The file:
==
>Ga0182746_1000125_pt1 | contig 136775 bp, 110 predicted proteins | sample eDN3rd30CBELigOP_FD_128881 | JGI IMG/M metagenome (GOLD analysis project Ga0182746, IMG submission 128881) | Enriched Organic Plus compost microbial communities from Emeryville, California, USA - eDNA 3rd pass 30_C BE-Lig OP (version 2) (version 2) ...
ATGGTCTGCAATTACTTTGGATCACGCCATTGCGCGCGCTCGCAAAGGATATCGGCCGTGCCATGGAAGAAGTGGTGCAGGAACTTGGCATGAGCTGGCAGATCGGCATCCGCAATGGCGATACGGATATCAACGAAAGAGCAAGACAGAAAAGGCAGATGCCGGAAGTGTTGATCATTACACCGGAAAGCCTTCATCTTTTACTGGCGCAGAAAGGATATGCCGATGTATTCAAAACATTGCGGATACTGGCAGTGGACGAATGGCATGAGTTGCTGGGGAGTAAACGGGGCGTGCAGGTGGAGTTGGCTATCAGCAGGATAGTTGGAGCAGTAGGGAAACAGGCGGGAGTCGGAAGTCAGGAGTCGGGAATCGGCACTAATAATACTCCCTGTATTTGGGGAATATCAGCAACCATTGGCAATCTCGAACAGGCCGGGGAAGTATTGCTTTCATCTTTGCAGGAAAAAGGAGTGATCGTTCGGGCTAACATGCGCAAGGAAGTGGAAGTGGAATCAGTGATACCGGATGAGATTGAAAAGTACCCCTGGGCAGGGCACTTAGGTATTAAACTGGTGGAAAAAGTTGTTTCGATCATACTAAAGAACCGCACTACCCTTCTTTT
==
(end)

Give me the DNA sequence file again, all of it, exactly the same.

>Ga0182746_1000125_pt1 | contig 136775 bp, 110 predicted proteins | sample eDN3rd30CBELigOP_FD_128881 | JGI IMG/M metagenome (GOLD analysis project Ga0182746, IMG submission 128881) | Enriched Organic Plus compost microbial communities from Emeryville, California, USA - eDNA 3rd pass 30_C BE-Lig OP (version 2) (version 2) ...
ATGGTCTGCAATTACTTTGGATCACGCCATTGCGCGCGCTCGCAAAGGATATCGGCCGTGCCATGGAAGAAGTGGTGCAGGAACTTGGCATGAGCTGGCAGATCGGCATCCGCAATGGCGATACGGATATCAACGAAAGAGCAAGACAGAAAAGGCAGATGCCGGAAGTGTTGATCATTACACCGGAAAGCCTTCATCTTTTACTGGCGCAGAAAGGATATGCCGATGTATTCAAAACATTGCGGATACTGGCAGTGGACGAATGGCATGAGTTGCTGGGGAGTAAACGGGGCGTGCAGGTGGAGTTGGCTATCAGCAGGATAGTTGGAGCAGTAGGGAAACAGGCGGGAGTCGGAAGTCAGGAGTCGGGAATCGGCACTAATAATACTCCCTGTATTTGGGGAATATCAGCAACCATTGGCAATCTCGAACAGGCCGGGGAAGTATTGCTTTCATCTTTGCAGGAAAAAGGAGTGATCGTTCGGGCTAACATGCGCAAGGAAGTGGAAGTGGAATCAGTGATACCGGATGAGATTGAAAAGTACCCCTGGGCAGGGCACTTAGGTATTAAACTGGTGGAAAAAGTTGTTTCGATCATACTAAAGAACCGCACTACCCTTCTTTT